For any woman concerned about unplanned pregnancy, one night of sex with a failed contraceptive can be terrifying. Why? Because that's all it takes to become pregnant. But things changed a little on Aug. 24, 2006, when the U.S. Food and Drug Administration approved the morning-after pill.
The morning-after pill is a form of emergency contraception you can be use to prevent pregnancy if you've had unprotected sex or your birth control method failed. The emergency contraception is designed specifically as backup contraception only, and not as a primary method of birth control. Most emergency contraceptive pills are sold over the counter to anyone.
Types of Emergency Contraception Pills
Unlike the birth control pill, which you take on a daily basis to prevent pregnancy, emergency contraceptive pills should only be taken when your regular contraception fails (i.e. your condom breaks), or you have sex without any kind of contraceptive. There are two types of morning-after pills: those that include levonorgestrel and those with ulipristal acetate. There are several brand-name versions of the morning-after pill that contain levonorgestrel, including Plan B One-Step, Take Action, My Way and AfterPill. These are available over the counter at your pharmacy; you can even order them online. Levonorgestrel morning-after pills can lower your chance of getting pregnant by between 75 and 89 percent when you take it within three days of unprotected sex.
Ella is the only morning-after pill with ulipristal acetate, and it requires a prescription from your doctor or nurse practitioner. Ella is more effective than levonorgestrel morning-after pills because you can take it up to 120 hours (five days) after unprotected sex. It reduces your chances of getting pregnant by 85 percent if you take it within five days of unprotected sex.
When to Take Emergency Contraception Pills
If you use emergency contraception correctly, you're much less likely to get pregnant. But exactly when should (and shouldn't?) you take a morning-after pill?
You should take a morning-after:
- If you didn't use any birth control method when you had vaginal sex
- If you botched your regular birth control (forgot to take your pill, change your patch, etc.) and had sex
- If your partner's condom broke or slipped off after ejaculation
- When your partner didn't pull out
- If you were forced to have unprotected vaginal sex
There are times when you shouldn't use emergency contraception:
- Don't use the morning-after pill as your regular form of birth control
- Do not use Ella more than once during the same menstrual cycle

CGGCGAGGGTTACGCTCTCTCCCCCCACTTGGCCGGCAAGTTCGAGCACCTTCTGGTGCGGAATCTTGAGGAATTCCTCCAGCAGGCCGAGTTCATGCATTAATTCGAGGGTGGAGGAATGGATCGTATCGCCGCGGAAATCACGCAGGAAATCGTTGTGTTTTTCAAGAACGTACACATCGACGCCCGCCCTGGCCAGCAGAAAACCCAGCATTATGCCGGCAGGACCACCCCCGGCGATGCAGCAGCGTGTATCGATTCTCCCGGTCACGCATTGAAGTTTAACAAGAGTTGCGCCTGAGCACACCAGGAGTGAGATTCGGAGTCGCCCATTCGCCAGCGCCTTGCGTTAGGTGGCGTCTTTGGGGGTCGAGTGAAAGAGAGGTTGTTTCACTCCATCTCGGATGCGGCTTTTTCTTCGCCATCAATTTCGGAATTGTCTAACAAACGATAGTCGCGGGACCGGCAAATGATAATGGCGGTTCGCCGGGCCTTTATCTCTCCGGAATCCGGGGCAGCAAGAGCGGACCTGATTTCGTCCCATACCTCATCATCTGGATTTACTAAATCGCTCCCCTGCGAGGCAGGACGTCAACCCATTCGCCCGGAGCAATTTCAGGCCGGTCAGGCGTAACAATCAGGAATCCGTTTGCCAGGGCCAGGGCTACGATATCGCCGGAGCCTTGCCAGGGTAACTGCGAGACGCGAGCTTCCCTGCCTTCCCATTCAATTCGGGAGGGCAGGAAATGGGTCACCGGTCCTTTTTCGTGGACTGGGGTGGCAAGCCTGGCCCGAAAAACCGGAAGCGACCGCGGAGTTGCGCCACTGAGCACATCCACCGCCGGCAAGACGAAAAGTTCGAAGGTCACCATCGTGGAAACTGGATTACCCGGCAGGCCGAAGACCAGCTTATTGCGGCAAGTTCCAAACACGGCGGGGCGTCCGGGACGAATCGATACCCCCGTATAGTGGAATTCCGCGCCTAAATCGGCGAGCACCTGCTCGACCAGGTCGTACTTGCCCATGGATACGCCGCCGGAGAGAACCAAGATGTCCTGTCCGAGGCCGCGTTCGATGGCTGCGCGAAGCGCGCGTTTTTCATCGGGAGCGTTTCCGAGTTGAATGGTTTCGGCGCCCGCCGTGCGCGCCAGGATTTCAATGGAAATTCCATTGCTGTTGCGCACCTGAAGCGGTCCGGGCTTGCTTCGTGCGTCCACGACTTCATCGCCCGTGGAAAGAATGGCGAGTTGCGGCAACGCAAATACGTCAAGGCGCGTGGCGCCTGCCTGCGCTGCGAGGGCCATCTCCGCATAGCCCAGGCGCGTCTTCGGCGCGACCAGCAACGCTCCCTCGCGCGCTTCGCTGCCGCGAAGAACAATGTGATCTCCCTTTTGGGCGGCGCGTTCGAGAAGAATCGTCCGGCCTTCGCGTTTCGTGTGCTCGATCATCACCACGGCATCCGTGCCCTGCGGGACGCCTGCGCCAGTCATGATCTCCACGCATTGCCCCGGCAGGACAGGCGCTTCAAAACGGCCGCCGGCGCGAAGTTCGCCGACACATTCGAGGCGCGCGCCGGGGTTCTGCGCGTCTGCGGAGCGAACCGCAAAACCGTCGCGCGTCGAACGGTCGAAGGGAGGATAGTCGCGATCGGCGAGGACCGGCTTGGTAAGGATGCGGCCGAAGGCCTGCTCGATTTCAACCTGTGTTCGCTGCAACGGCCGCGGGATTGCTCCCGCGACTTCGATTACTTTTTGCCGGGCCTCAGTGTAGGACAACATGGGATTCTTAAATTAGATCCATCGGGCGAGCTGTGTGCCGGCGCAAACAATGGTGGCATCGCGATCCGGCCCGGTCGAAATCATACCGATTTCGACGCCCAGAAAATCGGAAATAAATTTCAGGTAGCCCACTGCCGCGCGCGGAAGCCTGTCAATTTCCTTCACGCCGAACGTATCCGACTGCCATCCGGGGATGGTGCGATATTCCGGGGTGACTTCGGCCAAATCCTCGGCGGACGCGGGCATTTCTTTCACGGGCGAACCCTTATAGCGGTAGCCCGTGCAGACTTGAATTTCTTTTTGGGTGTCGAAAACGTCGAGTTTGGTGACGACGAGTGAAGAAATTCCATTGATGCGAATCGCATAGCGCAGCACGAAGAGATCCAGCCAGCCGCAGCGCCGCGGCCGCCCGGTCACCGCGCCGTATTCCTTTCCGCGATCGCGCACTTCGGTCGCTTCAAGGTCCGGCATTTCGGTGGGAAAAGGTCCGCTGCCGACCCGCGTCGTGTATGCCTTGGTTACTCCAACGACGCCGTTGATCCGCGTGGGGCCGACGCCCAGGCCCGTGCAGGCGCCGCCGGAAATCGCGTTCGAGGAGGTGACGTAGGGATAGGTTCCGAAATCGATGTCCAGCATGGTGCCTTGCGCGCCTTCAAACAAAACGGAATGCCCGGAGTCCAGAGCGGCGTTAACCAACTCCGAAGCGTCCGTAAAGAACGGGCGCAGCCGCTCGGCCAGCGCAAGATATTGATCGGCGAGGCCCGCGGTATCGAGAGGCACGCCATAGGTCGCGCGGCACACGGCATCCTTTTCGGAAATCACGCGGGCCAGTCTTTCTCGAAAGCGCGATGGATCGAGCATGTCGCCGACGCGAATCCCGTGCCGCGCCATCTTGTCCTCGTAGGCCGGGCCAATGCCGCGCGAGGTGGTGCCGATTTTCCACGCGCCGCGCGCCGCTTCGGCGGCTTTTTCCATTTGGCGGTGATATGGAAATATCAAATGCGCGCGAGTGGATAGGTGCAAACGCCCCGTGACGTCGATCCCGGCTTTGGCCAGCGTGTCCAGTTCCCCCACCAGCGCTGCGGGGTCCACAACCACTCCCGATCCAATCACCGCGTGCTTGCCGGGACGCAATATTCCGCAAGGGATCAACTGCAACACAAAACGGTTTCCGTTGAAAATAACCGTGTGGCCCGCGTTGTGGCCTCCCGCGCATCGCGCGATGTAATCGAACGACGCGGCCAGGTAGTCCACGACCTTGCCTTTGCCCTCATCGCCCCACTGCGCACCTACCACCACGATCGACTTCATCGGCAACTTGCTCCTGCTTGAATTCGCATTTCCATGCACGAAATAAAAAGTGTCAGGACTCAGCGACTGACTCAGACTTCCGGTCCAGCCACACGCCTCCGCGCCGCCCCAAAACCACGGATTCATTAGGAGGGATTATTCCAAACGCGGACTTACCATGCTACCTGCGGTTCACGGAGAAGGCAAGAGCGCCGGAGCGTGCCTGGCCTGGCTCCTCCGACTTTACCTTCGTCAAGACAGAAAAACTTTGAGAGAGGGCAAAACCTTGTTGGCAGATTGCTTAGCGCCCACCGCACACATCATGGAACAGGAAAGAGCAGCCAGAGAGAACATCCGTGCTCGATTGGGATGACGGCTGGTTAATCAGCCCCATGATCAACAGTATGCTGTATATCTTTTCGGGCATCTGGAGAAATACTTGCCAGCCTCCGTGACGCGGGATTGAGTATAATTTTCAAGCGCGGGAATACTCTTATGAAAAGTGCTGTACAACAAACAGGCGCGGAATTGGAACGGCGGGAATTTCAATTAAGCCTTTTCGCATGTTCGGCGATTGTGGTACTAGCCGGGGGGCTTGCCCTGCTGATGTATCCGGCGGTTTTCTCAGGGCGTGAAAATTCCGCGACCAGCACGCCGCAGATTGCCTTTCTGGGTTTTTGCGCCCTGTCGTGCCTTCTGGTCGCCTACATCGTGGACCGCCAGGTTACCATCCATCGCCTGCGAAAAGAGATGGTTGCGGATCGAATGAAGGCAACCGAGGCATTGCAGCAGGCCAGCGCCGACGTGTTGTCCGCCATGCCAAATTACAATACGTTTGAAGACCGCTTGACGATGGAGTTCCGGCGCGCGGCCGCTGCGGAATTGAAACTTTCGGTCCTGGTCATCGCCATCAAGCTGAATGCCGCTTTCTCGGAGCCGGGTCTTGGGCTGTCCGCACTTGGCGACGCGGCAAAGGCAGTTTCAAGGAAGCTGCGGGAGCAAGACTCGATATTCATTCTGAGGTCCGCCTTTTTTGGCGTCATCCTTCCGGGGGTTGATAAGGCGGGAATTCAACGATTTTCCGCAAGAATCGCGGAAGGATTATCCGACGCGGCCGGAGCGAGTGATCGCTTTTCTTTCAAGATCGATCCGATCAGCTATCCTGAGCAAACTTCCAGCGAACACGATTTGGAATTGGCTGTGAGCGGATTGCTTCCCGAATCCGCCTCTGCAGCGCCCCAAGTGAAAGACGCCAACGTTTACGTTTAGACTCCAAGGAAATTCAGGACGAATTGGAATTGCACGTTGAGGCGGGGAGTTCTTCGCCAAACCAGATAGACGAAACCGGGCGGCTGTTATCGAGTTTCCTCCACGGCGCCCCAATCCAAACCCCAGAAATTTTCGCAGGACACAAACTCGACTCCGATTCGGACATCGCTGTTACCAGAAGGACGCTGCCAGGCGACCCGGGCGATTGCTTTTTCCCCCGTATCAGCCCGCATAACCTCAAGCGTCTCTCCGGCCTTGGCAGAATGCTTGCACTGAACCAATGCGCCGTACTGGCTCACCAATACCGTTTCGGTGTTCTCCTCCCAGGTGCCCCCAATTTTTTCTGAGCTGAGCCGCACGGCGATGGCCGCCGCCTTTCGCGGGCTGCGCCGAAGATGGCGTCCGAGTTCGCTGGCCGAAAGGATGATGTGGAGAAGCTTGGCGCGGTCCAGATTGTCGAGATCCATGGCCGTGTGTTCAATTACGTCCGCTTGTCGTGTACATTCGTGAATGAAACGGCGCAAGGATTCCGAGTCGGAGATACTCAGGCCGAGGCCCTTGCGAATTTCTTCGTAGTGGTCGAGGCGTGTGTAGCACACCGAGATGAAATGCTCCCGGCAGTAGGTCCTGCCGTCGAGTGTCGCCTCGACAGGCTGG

- Don't use two different kinds of morning-after pills (like Plan B and Ella) at the same time
How Morning-after Pills Work
Morning-after pills like Plan B One-Step and Ella lower the risk of pregnancy by delaying or stopping the release of an egg from your ovary. Once an egg is released from your ovary, it usually lives in your reproductive system for about 12 to 24 hours. Sperm, though, can live inside the female reproductive system for as many as five days just waiting for an egg to show up. If you ovulate during that time, the sperm and egg can meet and cause pregnancy. If you take a morning-after pill, any swimmers left lingering around your uterus can't reach an egg to fertilize it, therefore a pregnancy is prevented from ever happening.
Morning-after pills won't work, however, if you've already started ovulating. And since most women don't know exactly when they ovulate, it's imperative to take the morning-after pill as soon as you have unprotected sex, no matter where you are in your menstrual cycle. In fact, Katherine Farris, M.D., a fellow with Physicians for Reproductive Health and affiliate medical director at Planned Parenthood South Atlantic, told Cosmopolitan she thinks women should always keep a few doses of the morning-after pill on-hand so they don't have to rush to the pharmacy in an emergency. (If you do stock up, store your pills where it's not super moist, so probably not the medicine cabinet in your bathroom!)
Are They Safe?
Emergency contraceptive pills are safe for most women, though some women may experience side effects like nausea or vomiting, dizziness, headache, breast tenderness, spotting between periods or heavier menstrual bleeding, and abdominal pain or cramps. These should last only a few days, if at all. Taking a morning-after pill could delay your period, so don't be alarmed. If you don't get your period within three to four weeks after taking an emergency contraceptive pill, take a pregnancy test.
You should contact your doctor if bleeding or spotting lasts for more than a week, or you have severe lower abdominal pain three to five weeks after taking a morning-after pill. You should also call your doctor or health care provider if you vomit within two hours after taking the pill to see if you need another dose.
Last editorial update on Jun 5, 2019 06:24:49 pm.